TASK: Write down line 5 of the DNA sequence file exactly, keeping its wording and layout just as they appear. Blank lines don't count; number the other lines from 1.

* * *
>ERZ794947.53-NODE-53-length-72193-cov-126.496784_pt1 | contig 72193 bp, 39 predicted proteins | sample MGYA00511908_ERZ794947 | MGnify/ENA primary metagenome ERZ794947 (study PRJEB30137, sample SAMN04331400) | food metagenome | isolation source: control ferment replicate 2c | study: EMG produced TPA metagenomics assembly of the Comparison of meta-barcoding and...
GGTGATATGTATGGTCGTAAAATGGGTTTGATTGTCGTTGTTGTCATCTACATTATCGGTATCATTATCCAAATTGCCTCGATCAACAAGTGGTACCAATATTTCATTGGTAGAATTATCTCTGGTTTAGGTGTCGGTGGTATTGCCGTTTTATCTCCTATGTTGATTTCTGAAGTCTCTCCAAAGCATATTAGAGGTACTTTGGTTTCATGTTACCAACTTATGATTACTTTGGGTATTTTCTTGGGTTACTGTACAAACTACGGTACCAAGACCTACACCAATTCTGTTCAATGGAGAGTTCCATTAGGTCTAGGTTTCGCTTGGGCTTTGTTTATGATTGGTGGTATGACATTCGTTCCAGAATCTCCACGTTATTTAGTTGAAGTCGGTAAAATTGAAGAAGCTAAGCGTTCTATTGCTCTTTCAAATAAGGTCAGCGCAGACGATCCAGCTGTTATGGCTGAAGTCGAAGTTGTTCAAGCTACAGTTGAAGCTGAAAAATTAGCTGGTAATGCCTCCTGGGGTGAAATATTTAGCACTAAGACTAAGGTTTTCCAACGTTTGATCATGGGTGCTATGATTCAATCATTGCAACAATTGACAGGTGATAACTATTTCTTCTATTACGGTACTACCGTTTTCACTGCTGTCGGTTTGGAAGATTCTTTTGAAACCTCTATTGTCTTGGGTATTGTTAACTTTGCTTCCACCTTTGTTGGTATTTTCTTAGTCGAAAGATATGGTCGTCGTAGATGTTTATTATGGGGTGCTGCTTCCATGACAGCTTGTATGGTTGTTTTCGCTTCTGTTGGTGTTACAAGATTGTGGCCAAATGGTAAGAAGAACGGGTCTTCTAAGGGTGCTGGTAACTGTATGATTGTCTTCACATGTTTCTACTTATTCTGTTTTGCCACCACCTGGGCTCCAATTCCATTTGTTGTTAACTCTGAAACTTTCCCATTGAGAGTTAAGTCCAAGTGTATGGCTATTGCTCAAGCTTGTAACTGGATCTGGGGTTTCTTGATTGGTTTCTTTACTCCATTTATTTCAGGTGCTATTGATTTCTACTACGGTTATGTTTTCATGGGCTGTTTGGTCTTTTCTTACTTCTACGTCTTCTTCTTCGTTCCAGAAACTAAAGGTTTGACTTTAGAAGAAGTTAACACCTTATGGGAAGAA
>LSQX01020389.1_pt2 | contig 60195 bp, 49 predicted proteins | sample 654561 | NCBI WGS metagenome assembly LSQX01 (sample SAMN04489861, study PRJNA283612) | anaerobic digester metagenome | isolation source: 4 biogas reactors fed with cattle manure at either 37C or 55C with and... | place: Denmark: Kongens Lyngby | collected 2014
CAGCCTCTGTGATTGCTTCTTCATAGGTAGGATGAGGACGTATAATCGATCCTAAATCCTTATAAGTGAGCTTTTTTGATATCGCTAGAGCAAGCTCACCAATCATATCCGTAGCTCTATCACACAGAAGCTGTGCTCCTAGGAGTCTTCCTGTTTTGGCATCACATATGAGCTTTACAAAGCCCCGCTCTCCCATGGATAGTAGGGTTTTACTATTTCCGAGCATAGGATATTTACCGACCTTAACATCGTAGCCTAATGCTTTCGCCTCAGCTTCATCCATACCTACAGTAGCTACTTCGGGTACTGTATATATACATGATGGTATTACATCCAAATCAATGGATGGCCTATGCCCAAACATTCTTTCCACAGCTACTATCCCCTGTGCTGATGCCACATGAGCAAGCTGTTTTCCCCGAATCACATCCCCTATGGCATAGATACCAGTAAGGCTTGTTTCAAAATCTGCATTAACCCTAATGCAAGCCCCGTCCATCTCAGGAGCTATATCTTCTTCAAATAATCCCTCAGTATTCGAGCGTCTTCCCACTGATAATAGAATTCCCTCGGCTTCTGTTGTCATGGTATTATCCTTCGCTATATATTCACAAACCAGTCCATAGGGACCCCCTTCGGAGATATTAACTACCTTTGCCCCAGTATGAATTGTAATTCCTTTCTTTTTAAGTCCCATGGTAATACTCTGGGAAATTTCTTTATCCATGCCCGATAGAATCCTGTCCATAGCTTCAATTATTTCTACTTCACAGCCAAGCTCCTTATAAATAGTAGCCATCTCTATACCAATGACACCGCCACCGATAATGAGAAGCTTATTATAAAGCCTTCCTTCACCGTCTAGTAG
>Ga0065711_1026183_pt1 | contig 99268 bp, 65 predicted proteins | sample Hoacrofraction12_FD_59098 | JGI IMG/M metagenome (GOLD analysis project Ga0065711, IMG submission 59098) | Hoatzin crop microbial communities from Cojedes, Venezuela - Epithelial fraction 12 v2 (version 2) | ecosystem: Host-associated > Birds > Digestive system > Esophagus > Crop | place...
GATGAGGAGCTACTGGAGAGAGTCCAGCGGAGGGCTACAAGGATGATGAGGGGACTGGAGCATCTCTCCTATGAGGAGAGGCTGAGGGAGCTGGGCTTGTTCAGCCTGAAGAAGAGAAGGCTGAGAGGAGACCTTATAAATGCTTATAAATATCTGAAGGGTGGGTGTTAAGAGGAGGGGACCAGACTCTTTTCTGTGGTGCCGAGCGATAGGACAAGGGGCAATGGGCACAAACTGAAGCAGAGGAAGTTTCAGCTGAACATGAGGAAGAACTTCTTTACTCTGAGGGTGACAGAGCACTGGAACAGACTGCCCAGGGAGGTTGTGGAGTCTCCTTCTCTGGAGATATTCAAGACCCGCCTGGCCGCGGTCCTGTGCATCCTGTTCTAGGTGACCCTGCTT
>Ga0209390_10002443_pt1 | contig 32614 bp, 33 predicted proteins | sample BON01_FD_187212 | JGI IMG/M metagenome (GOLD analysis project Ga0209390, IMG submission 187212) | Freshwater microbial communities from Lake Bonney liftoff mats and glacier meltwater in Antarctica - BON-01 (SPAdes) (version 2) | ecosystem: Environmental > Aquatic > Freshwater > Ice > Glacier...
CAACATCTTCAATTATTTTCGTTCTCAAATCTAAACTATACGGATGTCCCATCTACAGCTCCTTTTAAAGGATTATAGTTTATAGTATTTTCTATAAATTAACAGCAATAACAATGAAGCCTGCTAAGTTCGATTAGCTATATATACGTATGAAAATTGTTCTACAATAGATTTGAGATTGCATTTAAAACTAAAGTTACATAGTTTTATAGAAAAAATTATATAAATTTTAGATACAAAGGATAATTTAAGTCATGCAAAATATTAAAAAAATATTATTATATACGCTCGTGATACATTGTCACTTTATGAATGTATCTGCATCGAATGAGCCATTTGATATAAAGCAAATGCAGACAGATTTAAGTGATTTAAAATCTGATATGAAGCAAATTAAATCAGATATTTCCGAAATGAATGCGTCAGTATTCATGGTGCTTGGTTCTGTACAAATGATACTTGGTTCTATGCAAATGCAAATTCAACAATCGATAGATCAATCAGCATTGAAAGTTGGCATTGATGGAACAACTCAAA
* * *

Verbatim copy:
>Ga0065711_1026183_pt1 | contig 99268 bp, 65 predicted proteins | sample Hoacrofraction12_FD_59098 | JGI IMG/M metagenome (GOLD analysis project Ga0065711, IMG submission 59098) | Hoatzin crop microbial communities from Cojedes, Venezuela - Epithelial fraction 12 v2 (version 2) | ecosystem: Host-associated > Birds > Digestive system > Esophagus > Crop | place...